Here's an ugly prediction that you can take to the bank: as the amount of data that the feds collect on innocent civilians grows, so will the number of people who are victims of crimes that were made possible by unauthorized access to a government database. I'm not just talking about identity theft, though that is a huge danger with Real ID, but violent crimes as well. As I explained in the OneDOJ post linked above, this prediction is just Metcalfe's Law at work:
This is, of course, a fundamental problem inherent in the very nature of any massive, centralized government data-sharing plan that spans multiple agencies and connects untold numbers of state and federal law enforcement officers: the usefulness of such a system to any one individual (a white hat or a black hat) grows roughly with the square of the number of participants who are using it to share data (Metcalfe's law). So the more white hats that any of these programs manage to connect to each other, the more useful the network as a whole will be to the small handful of black hats who gain access to it at any point.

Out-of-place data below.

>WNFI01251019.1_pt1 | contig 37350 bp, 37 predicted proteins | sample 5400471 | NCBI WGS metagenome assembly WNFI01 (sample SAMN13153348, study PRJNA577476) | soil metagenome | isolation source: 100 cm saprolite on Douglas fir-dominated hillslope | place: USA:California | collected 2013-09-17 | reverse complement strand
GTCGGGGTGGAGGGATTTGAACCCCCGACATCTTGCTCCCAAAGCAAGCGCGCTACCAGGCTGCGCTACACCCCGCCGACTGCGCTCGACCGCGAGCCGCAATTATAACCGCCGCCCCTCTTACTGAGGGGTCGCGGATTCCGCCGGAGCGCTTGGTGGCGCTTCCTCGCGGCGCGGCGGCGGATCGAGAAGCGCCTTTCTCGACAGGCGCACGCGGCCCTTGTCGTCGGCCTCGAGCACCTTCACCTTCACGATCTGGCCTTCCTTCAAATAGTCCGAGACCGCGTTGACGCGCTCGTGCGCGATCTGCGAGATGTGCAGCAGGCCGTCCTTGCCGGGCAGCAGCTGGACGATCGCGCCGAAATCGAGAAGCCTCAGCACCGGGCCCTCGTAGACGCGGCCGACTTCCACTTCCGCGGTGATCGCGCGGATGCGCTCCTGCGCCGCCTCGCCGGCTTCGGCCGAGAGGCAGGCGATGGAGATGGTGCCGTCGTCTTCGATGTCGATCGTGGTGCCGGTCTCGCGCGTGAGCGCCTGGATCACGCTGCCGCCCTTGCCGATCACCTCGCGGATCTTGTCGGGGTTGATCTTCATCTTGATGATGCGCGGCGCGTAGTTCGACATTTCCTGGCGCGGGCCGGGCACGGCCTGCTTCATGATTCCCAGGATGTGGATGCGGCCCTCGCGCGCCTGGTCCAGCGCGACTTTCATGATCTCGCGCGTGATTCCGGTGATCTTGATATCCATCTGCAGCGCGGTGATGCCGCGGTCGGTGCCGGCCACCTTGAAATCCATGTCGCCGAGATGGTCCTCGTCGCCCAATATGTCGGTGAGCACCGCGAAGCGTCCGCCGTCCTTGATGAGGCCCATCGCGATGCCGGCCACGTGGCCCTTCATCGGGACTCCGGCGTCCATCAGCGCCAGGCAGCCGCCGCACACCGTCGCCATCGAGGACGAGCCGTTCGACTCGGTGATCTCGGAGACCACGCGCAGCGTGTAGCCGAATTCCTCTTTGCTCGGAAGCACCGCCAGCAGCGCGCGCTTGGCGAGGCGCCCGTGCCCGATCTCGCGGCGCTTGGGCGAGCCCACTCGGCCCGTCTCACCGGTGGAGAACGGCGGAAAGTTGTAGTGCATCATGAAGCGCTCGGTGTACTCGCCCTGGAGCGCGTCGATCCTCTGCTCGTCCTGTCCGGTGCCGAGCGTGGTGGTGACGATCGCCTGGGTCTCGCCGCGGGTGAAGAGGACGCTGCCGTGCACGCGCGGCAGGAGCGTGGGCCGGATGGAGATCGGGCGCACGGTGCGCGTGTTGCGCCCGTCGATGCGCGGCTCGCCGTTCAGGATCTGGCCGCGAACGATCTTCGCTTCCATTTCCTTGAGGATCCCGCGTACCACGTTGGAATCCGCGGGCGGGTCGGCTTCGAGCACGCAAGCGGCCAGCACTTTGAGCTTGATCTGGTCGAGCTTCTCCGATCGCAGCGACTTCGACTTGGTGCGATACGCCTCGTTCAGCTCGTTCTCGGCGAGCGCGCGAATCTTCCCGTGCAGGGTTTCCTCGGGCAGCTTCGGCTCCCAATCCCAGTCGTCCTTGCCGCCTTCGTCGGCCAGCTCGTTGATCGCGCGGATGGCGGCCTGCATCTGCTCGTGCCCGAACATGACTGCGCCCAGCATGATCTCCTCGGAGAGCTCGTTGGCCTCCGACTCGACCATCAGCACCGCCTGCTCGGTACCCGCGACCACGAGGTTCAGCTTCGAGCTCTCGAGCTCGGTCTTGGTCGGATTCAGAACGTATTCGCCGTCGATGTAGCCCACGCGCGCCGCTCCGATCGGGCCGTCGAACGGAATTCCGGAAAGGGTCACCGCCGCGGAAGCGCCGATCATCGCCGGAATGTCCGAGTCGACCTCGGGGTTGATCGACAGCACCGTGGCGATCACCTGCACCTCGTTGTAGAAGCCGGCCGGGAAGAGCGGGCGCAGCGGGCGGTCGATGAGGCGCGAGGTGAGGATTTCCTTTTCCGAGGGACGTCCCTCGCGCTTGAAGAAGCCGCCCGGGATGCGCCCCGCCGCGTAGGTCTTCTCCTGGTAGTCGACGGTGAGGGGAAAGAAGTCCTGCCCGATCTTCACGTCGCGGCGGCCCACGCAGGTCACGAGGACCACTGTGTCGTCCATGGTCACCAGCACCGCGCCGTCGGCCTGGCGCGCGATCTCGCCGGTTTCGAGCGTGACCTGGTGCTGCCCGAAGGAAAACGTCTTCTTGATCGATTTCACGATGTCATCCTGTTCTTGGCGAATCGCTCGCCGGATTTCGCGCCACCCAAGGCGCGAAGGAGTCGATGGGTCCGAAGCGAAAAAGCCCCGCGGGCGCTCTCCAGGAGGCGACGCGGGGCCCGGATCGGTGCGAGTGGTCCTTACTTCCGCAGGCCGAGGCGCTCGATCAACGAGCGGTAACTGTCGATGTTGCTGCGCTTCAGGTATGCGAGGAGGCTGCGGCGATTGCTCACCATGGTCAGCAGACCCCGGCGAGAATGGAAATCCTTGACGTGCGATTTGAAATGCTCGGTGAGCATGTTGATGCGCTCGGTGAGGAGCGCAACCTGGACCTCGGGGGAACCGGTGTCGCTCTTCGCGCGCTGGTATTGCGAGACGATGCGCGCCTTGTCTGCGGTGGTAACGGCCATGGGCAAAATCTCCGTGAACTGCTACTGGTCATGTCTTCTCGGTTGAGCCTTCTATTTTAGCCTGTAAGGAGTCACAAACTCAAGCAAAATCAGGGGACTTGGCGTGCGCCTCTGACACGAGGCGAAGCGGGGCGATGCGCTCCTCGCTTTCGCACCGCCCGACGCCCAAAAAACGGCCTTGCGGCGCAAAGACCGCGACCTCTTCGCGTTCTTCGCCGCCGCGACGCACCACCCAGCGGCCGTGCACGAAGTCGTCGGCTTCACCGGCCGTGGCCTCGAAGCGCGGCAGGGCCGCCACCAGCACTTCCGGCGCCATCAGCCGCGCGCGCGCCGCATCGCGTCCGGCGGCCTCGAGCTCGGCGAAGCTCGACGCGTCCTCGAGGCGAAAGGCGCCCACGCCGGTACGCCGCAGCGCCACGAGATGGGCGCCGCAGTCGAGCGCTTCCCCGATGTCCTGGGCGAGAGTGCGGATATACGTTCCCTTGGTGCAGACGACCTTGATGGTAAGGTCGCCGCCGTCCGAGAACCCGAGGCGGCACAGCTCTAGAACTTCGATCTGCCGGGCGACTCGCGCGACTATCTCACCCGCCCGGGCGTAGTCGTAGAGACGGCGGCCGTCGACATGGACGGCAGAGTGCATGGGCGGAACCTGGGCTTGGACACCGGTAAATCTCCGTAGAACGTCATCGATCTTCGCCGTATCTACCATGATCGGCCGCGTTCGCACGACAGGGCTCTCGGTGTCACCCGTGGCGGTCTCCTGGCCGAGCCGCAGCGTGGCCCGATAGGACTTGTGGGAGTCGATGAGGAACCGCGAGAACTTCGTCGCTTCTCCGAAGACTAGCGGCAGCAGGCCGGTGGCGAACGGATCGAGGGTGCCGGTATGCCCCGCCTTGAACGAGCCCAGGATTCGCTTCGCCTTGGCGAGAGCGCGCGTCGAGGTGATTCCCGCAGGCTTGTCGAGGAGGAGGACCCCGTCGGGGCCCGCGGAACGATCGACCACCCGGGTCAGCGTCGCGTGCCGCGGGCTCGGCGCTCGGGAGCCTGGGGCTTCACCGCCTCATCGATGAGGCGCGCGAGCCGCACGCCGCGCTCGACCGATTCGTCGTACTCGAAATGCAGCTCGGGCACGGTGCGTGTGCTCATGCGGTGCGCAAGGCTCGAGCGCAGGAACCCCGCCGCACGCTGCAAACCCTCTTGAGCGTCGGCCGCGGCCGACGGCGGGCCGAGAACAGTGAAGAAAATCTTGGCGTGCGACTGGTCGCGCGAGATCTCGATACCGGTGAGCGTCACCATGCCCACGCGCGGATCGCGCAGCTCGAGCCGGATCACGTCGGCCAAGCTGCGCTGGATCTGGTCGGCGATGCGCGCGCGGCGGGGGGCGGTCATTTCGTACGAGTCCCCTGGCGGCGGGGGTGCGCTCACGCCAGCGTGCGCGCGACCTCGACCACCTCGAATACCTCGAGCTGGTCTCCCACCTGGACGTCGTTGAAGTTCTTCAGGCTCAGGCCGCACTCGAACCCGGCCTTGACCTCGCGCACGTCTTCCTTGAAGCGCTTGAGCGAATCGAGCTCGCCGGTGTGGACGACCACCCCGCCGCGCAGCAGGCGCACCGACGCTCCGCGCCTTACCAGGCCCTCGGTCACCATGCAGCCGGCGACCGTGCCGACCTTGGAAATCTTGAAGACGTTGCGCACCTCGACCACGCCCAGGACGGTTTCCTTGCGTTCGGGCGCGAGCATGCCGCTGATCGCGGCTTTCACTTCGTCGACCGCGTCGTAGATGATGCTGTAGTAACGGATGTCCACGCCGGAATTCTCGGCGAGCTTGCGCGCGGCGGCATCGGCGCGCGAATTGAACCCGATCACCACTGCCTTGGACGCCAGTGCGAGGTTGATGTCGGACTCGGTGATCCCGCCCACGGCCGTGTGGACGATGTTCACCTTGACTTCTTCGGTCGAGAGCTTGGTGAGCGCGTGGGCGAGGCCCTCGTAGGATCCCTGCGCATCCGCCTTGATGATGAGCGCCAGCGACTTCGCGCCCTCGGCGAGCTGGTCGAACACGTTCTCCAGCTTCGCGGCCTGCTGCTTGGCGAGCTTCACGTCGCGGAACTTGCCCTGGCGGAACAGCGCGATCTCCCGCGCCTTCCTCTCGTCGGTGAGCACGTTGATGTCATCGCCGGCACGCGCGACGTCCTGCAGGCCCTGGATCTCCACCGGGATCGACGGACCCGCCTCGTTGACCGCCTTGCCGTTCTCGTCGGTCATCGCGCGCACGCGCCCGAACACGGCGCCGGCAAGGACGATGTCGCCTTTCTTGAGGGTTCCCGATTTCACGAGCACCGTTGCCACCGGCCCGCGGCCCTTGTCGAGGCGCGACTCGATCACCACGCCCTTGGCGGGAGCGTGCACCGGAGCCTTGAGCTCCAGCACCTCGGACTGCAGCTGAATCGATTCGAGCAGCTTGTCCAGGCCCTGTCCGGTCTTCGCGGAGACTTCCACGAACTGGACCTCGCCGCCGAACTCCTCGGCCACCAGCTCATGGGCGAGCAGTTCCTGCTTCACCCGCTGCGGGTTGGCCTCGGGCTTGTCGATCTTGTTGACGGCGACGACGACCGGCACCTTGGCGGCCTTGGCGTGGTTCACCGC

That such databases will be "useful" to black hats means any number of things—useful for identity thieves, and useful for terrorists who seek to impersonate lawful citizens.
While I'm citing laws and trends from the world of computing that shortly will have a direct impact on all of our ability to carry out our lives in relative safety, let me bring up two more trends worth factoring into our deteriorating privacy/security equation: the rapidly diving cost-per-bit of mass storage and the increasing amount of bandwidth available on networks both public and private.
So the government wants to collect tons of detailed data on citizens in these large databases; meanwhile, the speed at which an attacker could siphon off that data is increasing, as is the frightening but real possibility that ever-larger swaths of that database can fit onto a single lost or purloined hard drive.